Yet this image, this memory, has become the standard against which all things are compared and by which all things, predictably, fall short. If that sounds at all familiar to you, let me encourage you to spend some time in prayer, thanking God first of all for the great influence that this person or these persons have been in your life and yet, at the same time, asking God to show you if perhaps your faith is inordinately tied to a particular person or a particular ministry.

That is one issue that congregational members need to think about. Sometimes, however, there is a problem that develops, not because a person is inordinately tied to a particular person and ministry but because a person is determined never to do so in a kind of reactionary sort of way which smacks of pride and self-righteousness. Again, one commentator is helpful here:

...if there is a kind of derivative ego boost that comes through attaching ourselves to someone else's importance, there is an opposite reaction that has the very same root of pride. There are those who are very defensive and reactionary about any kind of influence coming from a Christian leader. So if you've learned something helpful from a book or sermon or lecture or radio message, and you try to tell this kind of person about it, he/she will immediately impute to you some kind of hero worship or herd mentality. And further, this person will feel the need to make it very clear that they do not believe everything the teacher in question is saying because they are more critical and independent and cautious than you are [i.e., they are superior to you in this regard] ...And so there are two forms of pride in the church when it comes to Christian leadership - one wants to ride the coattails of a leader to a kind of vicarious glory; and the other is a kind of anti-authoritarian, suspicious, skeptical, often cynical attitude that wants to make clear to everybody that it is not part of the herd. Both kinds of people tend to destroy the unity of the church.
So, the first thing we can do as individuals is keep our gaze upon Christ, not other Christians and yet, not do so in a reactionary way which does not respect and value the legitimate leaders that God has placed in our midst. The second thing we can do is to work hard to discourage the formation of personality cults around Christian leaders - i.e., we need to learn to encourage our leaders but to not do it by discounting someone else in the process.

Someone tells the story of how one year Dick Lucas, an evangelical minister from London, was notified by some evangelical group or organization (can't remember exactly) that had voted to grant him the "Preacher of the Year" award. Well the story I heard was that when Lucas was contacted by them he burst out laughing and said that he couldn't possibly accept an award that was as shallow and meaningless as that. And of course, Lucas was making an important point in refusing to take part in such a stupid exercise by Christians who ought to have known better. Lucas understood all too well that to elevate one preacher above others by means of some ridiculous "award" process was completely antithetical to the spirit of the New Testament. It was to do the very thing that Paul rebuked the Corinthians for in this chapter.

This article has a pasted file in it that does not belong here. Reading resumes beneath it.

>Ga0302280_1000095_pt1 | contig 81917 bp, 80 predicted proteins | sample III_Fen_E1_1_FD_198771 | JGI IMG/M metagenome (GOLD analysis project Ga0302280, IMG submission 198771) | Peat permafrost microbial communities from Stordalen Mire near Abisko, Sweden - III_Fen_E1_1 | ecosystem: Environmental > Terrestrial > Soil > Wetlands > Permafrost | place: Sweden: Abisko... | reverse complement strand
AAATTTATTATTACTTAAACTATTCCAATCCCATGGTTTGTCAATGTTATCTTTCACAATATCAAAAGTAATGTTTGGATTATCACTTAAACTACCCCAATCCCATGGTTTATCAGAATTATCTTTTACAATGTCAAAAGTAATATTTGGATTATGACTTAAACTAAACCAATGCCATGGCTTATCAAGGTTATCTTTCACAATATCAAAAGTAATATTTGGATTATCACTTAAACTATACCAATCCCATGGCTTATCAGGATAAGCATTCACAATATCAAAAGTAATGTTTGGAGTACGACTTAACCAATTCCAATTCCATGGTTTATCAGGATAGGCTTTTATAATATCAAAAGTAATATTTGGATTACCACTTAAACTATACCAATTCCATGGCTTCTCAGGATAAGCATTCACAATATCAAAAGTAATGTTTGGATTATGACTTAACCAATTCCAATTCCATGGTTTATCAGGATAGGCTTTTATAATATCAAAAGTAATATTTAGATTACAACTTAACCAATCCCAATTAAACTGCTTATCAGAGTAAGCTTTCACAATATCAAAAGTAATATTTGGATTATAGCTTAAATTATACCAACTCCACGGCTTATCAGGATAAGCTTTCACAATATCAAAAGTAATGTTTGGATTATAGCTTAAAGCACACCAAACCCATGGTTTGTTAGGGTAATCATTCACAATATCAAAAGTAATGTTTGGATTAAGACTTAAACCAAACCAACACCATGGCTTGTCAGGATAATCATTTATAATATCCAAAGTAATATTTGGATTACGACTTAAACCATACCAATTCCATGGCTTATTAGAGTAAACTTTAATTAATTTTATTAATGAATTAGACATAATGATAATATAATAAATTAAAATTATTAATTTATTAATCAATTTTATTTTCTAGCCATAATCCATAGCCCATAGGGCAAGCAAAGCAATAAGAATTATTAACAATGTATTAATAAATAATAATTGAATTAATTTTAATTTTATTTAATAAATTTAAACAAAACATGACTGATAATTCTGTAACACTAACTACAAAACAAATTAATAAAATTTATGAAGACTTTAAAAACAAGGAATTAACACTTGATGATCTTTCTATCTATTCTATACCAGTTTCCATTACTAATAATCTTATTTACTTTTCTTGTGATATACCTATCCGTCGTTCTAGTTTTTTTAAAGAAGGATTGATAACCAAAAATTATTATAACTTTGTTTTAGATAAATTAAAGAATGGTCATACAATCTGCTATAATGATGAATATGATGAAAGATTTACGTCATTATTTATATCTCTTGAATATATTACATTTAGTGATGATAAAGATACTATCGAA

Even further, Lucas well understood what Martyn Lloyd Jones meant in his book "Preaching and Preachers", when he said, and I'm paraphrasing here, that there are no great preachers, there is only faithful preaching that, occasionally, becomes great preaching under the movement and application of the Spirit of God.

So, again, we must fix our gaze upon Christ and we must make sure that we find ways to build up our leaders, but not in a way that encourages the formation of personality cults that lose sight of Christ and the Cross and which forget where the real power and the real authority in every church can be found.

Finally, it is helpful to think not only what these verses have to say to Christian congregations, but also what they have to say to Christian leaders. Firstly, if members of congregations are not to align themselves with certain personalities in the church and elevate and exalt them in inappropriate ways, then Christian leaders also have a responsibility for not encouraging this sort of thing to happen. And the sad truth is that leaders do not always discourage this sort of thing when they have every chance to do so.

One of my favorite stories in the Old Testament is about David, in 2 Sam 23, when he was on the run and hiding from the Philistines and at one point, expressed a desire to taste the water from the well at Bethlehem, where the Philistines were encamped. Well, three of his best soldiers heard David's comment and took off, broke through Philistine lines and risked their lives to get water from this well for David. However, when they got back and presented it to him, David did a strange thing. He poured the water on the ground. Why?

Because he was saying, by that action, "I am not worthy of that kind of devotion and that kind of sacrifice". David knew that only ONE was worthy of that, and so he poured the water on the ground. And that story stands forever as a model of what a Christian leader ought to do on a regular basis - to not believe your own press and to, instead, direct attention back upon the one who IS worthy of our highest praise. In short, as Haddon Robinson titled his sermon on this text, "Real leaders don't drink [the] water". They point beyond themselves to the person of Christ.

Second, and in closing, this passage encourages Christian leaders to pursue unity in the same way that Paul pursued unity - by preaching the Gospel, by not backing down from truth but continuing to hold it forth. Christian leaders should never be ashamed or feel that they have to apologize for focusing on Christ or for teaching Christian doctrine to God's people. Because at the end of the day, that is the only way to have a unity that is worth having.

This article is provided as a ministry of Third Millennium Ministries (Thirdmill). If you have a question about this article, please email our Theological Editor.